04 By-products related to fuels
Derived gaseous fuels 06/00590 Biomass gasification in near- and super-critical water: Status and prospects Matsumura, Y. et al. Biomass and Bioenergy, 2005, 29, (4), 269 292. The current status of biomass gasification in near- and supercritical water (SCWG) is reviewed. There are two approaches to biomass gasification in supercritical water. The first: low-temperature catalytic gasification, employs reaction temperature ranging from 350 to 600:C, and gasifies the feedstock with the aid of metal catalysts. The second: high-temperature supercritical water gasification, employs reaction temperatures ranging from 500 to 750:C, without catalyst or with nonmetallic catalysts. Reviews are made on reaction mechanism, catalyst, and experimental results for these two approaches. Engineering technologies for SCWG gasification, and an example of process analysis are also introduced. Finally, the authors' prognostications on the future prospects of this technology are offered.
06•00591 Kinetics of steam gasification of nascent char from rapid pyrolysis of a Victorian brown coal Bayarsaikhan, B. et al. Fuel, 2005, 84, (12 137, 1612 1621. Steam gasification of nascent char from rapid or slow pyrolysis of a Victorian brown coal was performed at 1073 1173 K in a novel droptube/fixed-bed reactor, in which steam-containing gas was forced to pass through an extremely thin bed of nascent char particles at sufficiently high velocity and large flux. The nascent char underwent parallel reactions consisting of non-catalytic gasification and catalytic one. The non-catalytic gasification followed first-order kinetics with respect to the fraction of unconverted carbon, and the rate constant was hardly influenced by operating variables such as heating rate for the pyrolysis, total pressure and even period of isothermal heating between the pyrolysis and gasification. The overall activity of inherent catalysts, alkali and alkaline earth metallic species, diminished due to volatilization and intra-particle deactivation, both of which were induced by the gasification. As a result, the catalytic gasification took place within a limited range of the char conversion up to 60 80%,. The initial catalyst activity and the kinetics of activity loss largely depended on the operating variables as above and also partial pressure of steam.
LNG 06/00592 maybe?
An environmentalist reassesses LNG: just say
Asmus, P. The Electricity Journal, 2005, 18, (4), 75 77. The need for the USA to import liquefied natural gas (LNG) as an alternative to coal is weighed up against the environmental implications of building an infrastructure to accommodate this. The author urges that both economic and environmental considerations are taken into account during any implementations.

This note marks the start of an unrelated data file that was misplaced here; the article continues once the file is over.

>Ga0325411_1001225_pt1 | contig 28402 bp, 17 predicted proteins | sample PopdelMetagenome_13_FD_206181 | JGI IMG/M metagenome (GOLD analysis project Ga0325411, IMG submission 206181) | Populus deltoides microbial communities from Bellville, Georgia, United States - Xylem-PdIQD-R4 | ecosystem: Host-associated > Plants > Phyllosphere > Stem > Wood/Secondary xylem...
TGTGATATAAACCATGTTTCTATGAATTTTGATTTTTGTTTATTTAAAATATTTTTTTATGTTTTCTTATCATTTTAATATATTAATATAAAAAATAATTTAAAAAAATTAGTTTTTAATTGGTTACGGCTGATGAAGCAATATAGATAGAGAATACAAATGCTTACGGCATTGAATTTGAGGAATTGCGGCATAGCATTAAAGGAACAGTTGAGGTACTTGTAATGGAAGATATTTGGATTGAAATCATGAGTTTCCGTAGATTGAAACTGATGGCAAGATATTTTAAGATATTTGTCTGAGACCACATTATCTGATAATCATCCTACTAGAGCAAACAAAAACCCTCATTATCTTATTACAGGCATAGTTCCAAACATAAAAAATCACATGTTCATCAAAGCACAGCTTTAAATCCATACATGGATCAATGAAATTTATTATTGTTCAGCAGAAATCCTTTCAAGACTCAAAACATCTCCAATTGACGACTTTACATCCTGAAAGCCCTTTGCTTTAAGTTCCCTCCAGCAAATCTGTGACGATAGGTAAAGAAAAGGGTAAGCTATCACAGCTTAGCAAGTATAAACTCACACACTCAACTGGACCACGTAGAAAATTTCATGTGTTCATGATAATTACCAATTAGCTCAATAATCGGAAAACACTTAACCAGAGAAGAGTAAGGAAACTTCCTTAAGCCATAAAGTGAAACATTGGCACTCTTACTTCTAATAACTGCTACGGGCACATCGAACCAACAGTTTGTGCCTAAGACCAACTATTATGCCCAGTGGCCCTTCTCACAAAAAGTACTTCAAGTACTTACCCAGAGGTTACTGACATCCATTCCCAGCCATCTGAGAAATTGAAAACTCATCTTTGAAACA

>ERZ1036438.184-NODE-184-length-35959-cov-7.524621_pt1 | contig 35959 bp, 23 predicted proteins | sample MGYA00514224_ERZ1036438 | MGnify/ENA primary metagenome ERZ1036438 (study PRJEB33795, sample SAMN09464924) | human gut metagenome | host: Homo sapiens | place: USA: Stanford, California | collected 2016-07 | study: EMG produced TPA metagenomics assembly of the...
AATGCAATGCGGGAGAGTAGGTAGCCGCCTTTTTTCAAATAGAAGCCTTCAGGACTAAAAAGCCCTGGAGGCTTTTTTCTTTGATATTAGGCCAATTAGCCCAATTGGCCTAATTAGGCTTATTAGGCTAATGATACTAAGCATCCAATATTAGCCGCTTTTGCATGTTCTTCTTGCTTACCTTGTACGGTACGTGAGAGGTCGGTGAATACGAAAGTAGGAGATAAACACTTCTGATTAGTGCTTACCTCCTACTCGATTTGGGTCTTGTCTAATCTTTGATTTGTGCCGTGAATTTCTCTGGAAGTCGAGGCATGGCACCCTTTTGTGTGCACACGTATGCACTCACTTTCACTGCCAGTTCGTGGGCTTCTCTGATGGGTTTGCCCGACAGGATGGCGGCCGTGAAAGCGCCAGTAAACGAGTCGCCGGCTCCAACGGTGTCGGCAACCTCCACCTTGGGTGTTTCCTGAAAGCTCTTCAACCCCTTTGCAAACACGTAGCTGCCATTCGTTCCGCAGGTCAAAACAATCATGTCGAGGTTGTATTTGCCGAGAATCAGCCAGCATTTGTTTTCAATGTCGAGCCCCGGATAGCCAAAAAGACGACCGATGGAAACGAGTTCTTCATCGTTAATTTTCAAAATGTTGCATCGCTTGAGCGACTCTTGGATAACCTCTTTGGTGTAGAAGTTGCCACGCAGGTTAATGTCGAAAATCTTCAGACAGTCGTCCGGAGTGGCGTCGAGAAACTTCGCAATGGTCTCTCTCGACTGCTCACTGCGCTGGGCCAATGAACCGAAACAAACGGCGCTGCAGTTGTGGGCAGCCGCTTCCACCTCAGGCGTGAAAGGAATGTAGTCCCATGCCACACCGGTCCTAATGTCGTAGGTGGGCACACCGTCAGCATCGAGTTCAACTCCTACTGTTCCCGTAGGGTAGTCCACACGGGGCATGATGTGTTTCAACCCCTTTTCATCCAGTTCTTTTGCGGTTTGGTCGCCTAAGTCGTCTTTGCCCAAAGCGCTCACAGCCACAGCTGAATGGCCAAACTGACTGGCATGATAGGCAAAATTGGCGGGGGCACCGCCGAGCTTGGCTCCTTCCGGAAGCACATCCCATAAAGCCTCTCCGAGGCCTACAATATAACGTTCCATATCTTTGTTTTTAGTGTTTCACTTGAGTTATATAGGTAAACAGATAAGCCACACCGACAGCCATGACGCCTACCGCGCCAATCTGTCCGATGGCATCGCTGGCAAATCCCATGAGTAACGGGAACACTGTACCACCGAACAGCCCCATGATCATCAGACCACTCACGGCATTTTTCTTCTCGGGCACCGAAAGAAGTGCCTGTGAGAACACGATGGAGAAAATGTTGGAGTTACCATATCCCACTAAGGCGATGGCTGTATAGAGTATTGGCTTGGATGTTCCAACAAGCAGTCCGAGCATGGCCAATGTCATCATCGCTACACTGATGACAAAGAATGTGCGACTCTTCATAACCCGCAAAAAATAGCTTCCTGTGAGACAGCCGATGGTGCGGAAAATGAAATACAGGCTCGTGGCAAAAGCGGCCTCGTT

Gas discovery boosts Chevron's LNG plans
Anon., P u m p Industry Analyst, 2005, (6), 4. Chevron Corp's Venezuela affiliate has made a significant natural gas discovery at the offshore Macuira 1X exploration well, advancing the company's plans to evaluate Venezuela's first liquefied natural gas (LNG) project.
Hydrogen generation and storage 06/00594 vehicles
Day, D. et al. Energy, 2005, 30, (14), 2558 2579. The objective of this project was to investigate and demonstrate production methods at a continuous, bench-scale level and generate sufficient material for an initial evaluation of a potentially profitable method of producing bioenergy and sequestering carbon. The novel process uses agricultural, forestry, and waste biomass to produce hydrogen using pyrolysis and reforming technologies conducted in a 50 kg/h pilot demonstration. The test runs produced a novel, nitrogenenriched, slow-release, carbon-sequestering fertilizer. Seven kilograms of the material were produced for further plant growth response testing. A pyrolysis temperature profile was discovered that results in a carbon char with an affinity for capturing CO2 through gas phase reaction with mixed nitrogen-carrying nutrient compounds within the pore structures of the carbon char. A bench-scale project demonstrated a continuous process fluidized-bed agglomerating process. The total amount of CO2 sequestration was managed by controlling particle discharge rates based on density. The patent-pending process is particularly applicable to fossil-fuel power plants as it also removes SO~ and NO~, does not require energy-intensive carbon dioxide separation and operates at ambient temperature and pressure. The method of sequestration uses existing farm fertilizer distribution infrastructure to deliver a carbon that is highly resistant to microbiological decomposition. The physical structure of carbon material provides a framework for building an NPK fertilizer inside the pore structure and creating a physical slow-release mechanism of these nutrients. The complete process produces three times as much hydrogen as it consumes making it a net energy producer for the affiliated power plant.